Grammys: Yola talks about the movie “Elvis”, in the role of sister Rosetta Tharpe

In June, acclaimed singer-songwriter Yola will make her feature film debut in Baz Luhrmann’s highly anticipated biopic “Elvis.” On the Grammys red carpet, Yola spoke of her excitement at portraying Sister Rosetta Tharpe, the godmother of rock and roll, in the film.

“It’s just the privilege that I have to say his name and talk about it,” Yola said. Variety senior entertainment writer Angelique Jackson. “Anyone can talk about it, but the role that I have is so central and dominant and within everyone’s reach, everyone knows that. So the privilege that I have to convey this message, rock and roll, and the appropriation of this genre by the diaspora, with all that it has given birth to, it gives me life.

During his interview with Variety On the mat featured by DIRECTV, Yola also opened up about working with Luhrmann, calling him the “king.” According to Yola, the director made it a priority in the film to address the impact of black American music on the work of Elvis Presley, which led to Tharpe’s prominent role in the film. Yola says the film will explore how Tharpe helped invent rock and roll and discovered many influential artists, including Little Richard.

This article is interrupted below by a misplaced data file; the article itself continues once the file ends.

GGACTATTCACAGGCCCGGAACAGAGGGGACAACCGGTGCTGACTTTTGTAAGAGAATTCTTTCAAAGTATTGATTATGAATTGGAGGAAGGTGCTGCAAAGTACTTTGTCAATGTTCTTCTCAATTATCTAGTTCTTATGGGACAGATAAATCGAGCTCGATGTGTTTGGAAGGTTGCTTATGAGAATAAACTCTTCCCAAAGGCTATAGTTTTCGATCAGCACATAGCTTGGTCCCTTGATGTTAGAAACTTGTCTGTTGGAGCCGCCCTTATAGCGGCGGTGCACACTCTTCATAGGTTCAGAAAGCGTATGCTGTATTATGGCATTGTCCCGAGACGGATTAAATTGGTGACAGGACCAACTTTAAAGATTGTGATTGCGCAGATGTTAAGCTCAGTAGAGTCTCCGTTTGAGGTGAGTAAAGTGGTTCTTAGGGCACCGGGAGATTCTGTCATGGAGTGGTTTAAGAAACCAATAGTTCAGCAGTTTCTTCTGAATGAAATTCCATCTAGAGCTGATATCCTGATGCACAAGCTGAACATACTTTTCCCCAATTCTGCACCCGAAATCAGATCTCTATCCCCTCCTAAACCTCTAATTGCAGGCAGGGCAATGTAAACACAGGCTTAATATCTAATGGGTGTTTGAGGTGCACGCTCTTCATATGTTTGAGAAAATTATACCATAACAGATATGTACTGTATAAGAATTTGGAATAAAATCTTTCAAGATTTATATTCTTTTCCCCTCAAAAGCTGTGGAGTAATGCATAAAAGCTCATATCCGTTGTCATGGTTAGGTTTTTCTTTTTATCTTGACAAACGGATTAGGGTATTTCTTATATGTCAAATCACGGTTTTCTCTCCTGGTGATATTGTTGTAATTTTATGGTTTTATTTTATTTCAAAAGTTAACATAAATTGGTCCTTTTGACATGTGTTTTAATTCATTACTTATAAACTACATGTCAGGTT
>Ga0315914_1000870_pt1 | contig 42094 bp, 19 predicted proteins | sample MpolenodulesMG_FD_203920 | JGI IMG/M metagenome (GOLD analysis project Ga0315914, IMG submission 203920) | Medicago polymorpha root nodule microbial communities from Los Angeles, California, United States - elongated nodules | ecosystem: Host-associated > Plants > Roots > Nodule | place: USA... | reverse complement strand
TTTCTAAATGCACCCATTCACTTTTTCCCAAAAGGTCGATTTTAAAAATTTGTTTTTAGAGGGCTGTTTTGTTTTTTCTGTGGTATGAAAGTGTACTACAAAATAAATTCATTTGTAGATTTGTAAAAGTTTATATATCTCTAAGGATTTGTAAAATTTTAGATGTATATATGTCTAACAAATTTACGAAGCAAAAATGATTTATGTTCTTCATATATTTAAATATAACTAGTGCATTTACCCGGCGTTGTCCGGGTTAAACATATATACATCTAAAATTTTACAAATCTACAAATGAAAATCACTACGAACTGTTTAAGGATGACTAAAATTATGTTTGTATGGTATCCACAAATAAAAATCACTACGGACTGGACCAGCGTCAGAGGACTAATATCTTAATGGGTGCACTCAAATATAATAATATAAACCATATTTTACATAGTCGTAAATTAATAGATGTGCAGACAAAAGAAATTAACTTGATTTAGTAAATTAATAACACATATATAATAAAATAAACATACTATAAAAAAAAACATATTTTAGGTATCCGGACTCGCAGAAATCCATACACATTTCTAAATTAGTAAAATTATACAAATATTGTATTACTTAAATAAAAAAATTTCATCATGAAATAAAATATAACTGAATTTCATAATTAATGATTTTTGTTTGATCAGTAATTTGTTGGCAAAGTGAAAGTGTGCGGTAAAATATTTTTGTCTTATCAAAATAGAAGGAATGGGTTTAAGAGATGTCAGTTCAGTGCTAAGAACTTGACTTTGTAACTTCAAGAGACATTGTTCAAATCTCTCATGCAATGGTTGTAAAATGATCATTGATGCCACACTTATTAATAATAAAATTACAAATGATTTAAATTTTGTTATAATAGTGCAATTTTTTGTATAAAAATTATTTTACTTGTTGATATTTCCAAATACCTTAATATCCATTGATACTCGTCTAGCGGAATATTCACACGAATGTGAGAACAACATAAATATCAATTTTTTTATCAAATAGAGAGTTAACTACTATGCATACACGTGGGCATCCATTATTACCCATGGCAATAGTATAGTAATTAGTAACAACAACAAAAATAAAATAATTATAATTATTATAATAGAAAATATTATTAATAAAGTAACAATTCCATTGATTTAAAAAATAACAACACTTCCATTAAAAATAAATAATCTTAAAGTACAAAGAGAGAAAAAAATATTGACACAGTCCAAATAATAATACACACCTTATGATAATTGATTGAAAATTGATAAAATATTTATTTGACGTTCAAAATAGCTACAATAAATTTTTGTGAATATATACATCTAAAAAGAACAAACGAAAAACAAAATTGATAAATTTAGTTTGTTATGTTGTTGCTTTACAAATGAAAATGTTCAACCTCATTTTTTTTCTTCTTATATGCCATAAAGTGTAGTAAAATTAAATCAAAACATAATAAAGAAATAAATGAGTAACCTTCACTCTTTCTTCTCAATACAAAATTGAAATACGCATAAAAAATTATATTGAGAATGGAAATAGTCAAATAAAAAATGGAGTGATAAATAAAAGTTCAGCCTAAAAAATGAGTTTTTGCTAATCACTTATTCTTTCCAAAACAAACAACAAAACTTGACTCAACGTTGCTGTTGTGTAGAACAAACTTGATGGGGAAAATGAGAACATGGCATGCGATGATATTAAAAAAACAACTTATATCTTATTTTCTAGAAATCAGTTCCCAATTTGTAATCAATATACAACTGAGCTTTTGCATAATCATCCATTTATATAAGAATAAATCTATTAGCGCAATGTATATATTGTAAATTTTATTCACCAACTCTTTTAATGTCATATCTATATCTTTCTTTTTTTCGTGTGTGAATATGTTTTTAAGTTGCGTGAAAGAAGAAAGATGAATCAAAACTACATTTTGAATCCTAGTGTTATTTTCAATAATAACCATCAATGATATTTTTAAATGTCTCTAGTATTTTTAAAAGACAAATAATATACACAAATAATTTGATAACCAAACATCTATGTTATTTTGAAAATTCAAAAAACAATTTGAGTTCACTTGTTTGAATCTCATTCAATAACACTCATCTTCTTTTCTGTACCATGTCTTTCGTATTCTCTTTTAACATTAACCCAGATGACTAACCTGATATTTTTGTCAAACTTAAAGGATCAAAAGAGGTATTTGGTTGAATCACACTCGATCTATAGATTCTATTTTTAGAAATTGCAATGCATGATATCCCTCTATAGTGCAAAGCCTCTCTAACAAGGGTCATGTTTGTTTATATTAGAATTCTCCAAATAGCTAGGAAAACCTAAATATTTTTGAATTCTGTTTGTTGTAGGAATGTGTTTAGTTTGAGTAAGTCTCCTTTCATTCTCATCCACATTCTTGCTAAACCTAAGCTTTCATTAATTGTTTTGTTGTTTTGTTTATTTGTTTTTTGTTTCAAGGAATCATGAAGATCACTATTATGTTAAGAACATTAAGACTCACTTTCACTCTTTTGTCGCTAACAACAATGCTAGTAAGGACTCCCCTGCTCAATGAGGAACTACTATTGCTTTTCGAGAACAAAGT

“What touched me was that it was [Luhrmann’s] mission to find that balance as well,” Yola said. “It wasn’t just about drawing people in and making a token gesture, it’s deep inside him. And that spoke to me, that was my motivation.

At the Grammys, Yola was nominated for two Grammys, in the Americana album and American roots song categories. She has been outspoken about the inclusion of black women in the country and roots genres. On the red carpet, she spoke of seeing a new generation of black female country artists blossom, like Grammy nominee Mickey Guyton, whom she called “her sister.”

“I think the important thing is nuance in our stories,” Yola said. “There is definitely a vanguard of artists of color coming forward, black women in particular, in the country and in America. I identify a lot through a lot of space. And my record inhabits that space, including rock and roll, including soul music. It is therefore very important that we can claim all this space. And all I’m doing in my life right now is claiming that space. Including the movie I’m in.

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